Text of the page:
Maasti is our first: we had spent weeks searching for a dog to adopt and, when we walked into Maasti’s room at the Seattle Humane Society and she immediately jumped into our laps, we knew we had found our match. Since then, we have watched that little, excited puppy grow into our vibrant, wacky, loving, energetic goofball: a dog who seems to have a dream about running every time she falls asleep, who demands to be let into the covers to snuggle with you on cold mornings, who will lay out for hours bathing in the hottest summer sun until you force her to come inside to put on sunscreen, who tires herself out from excitement when meeting a new person, collapses on the floor, and then gets riled up again as soon as she remembers that new person is still there.
When she was a puppy, we struggled to keep up with her limitless energy. To help, we adopted our second dog: Chusti. At first, Maasti was obsessed: as Chusti was becoming acclimated to her new home, Maasti would constantly come up to her and bring her toys and lick her face. Eventually, the two settled into a rhythm: Maasti, the tolerant older sister and Chusti, the rascally little sister.
As Maasti has gotten older, however, the dynamic has shifted: while Chusti continues to look up to her sister, always excited to play, more and more Maasti has withdrawn, preferring to play with us or be alone. As Maasti’s puppy energy has dissipated, it’s become clearer to us that she would prefer to be the only dog in a house, surrounded by people who can be focused on her and her alone.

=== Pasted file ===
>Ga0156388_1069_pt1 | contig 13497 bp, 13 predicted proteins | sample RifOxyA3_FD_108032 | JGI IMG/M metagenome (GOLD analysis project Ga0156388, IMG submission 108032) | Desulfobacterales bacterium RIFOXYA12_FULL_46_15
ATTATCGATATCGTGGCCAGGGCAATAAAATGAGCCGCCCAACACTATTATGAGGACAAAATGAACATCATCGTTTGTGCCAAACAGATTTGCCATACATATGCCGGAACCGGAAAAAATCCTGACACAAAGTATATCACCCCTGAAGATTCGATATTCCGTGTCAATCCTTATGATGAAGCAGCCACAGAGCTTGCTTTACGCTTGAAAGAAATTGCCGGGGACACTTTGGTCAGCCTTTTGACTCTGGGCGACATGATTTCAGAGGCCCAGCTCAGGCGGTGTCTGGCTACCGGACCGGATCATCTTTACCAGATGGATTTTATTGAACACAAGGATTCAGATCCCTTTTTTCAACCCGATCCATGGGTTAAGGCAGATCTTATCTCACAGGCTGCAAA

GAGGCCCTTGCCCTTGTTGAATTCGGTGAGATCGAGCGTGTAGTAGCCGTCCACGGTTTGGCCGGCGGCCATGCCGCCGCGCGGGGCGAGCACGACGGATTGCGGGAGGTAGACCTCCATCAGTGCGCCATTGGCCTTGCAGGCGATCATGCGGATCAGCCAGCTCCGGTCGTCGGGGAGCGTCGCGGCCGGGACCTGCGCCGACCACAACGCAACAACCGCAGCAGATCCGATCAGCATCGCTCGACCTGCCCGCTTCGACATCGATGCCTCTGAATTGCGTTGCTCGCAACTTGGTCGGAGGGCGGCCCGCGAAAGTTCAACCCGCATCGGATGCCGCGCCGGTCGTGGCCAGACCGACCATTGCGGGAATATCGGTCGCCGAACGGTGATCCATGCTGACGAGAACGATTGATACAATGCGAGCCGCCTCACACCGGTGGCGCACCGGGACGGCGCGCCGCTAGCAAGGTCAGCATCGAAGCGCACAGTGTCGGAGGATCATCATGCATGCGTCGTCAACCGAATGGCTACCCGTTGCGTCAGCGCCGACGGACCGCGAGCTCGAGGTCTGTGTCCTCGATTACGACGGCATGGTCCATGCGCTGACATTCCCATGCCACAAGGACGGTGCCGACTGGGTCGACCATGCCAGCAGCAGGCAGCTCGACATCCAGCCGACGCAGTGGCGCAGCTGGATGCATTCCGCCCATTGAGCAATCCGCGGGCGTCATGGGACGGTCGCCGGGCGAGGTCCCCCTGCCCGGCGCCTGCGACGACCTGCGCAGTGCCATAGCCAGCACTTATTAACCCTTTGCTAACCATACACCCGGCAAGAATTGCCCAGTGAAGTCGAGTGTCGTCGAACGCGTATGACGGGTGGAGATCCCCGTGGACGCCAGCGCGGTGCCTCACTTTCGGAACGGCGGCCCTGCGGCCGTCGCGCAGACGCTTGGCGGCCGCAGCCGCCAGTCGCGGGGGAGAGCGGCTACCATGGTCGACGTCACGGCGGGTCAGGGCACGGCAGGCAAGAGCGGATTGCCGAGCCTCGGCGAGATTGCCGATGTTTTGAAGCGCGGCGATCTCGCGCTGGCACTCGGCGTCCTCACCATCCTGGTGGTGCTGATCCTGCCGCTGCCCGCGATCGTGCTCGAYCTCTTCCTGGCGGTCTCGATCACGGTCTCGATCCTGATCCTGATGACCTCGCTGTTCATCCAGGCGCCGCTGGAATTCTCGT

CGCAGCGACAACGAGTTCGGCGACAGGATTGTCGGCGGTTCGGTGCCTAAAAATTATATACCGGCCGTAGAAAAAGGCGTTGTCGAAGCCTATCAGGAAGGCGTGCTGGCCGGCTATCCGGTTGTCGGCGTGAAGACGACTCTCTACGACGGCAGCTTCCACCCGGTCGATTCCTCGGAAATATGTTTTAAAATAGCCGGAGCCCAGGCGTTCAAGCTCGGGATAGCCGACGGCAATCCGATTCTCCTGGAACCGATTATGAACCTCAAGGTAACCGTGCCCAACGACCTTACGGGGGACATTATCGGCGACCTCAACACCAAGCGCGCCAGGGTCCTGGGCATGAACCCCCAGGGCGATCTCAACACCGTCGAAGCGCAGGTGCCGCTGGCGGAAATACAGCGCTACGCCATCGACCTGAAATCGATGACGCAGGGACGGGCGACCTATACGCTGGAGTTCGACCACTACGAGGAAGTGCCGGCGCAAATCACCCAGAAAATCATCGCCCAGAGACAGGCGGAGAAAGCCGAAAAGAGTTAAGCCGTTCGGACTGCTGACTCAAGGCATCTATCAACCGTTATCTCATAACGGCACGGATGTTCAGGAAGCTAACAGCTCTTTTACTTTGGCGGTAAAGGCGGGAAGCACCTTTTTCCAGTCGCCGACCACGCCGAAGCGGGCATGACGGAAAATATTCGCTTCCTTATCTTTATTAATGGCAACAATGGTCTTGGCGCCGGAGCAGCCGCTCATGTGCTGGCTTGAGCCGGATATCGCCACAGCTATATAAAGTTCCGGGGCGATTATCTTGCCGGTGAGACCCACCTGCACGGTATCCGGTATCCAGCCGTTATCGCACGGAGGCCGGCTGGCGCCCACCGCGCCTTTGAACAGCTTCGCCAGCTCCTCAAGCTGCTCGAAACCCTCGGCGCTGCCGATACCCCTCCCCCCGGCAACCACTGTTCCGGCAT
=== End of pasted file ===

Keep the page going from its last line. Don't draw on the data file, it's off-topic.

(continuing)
This isn’t easy to write: it’s heartbreaking to me that I might not get to see Maasti grow old. That I might not get to snuggle with her on lazy weekend mornings. That I might not get to see her searching in the mud endlessly, excitedly for a ball right in front of her face. That I might not get to see her spontaneously rolling on her back when she’s hoping to get a rise out of me, her pink underbelly exposed to the air and her tongue lolling in her mouth.
But another part of me knows that this might not be the best home for her. That she might be happier in a home filled with people who are focused on her and only her. A home with a large backyard where she can run endlessly until she finally collapses in the oppressive heat of summer. A home where, when the sun finally sets, she can be called in to snuggle next to someone waiting on the couch with an open blanket and the attention and love that she deserves.
Maasti is well-trained, great with kids, loves her ball, and is good on walks.
With the Home-to-Home platform, Seattle Humane connects people looking to rehome their pets with interested adopters. The pet on this page is not part of Seattle Humane’s adoption program, has not been assessed by Seattle Humane, and Seattle Humane is not able to verify the accuracy of descriptions written by the pet owner.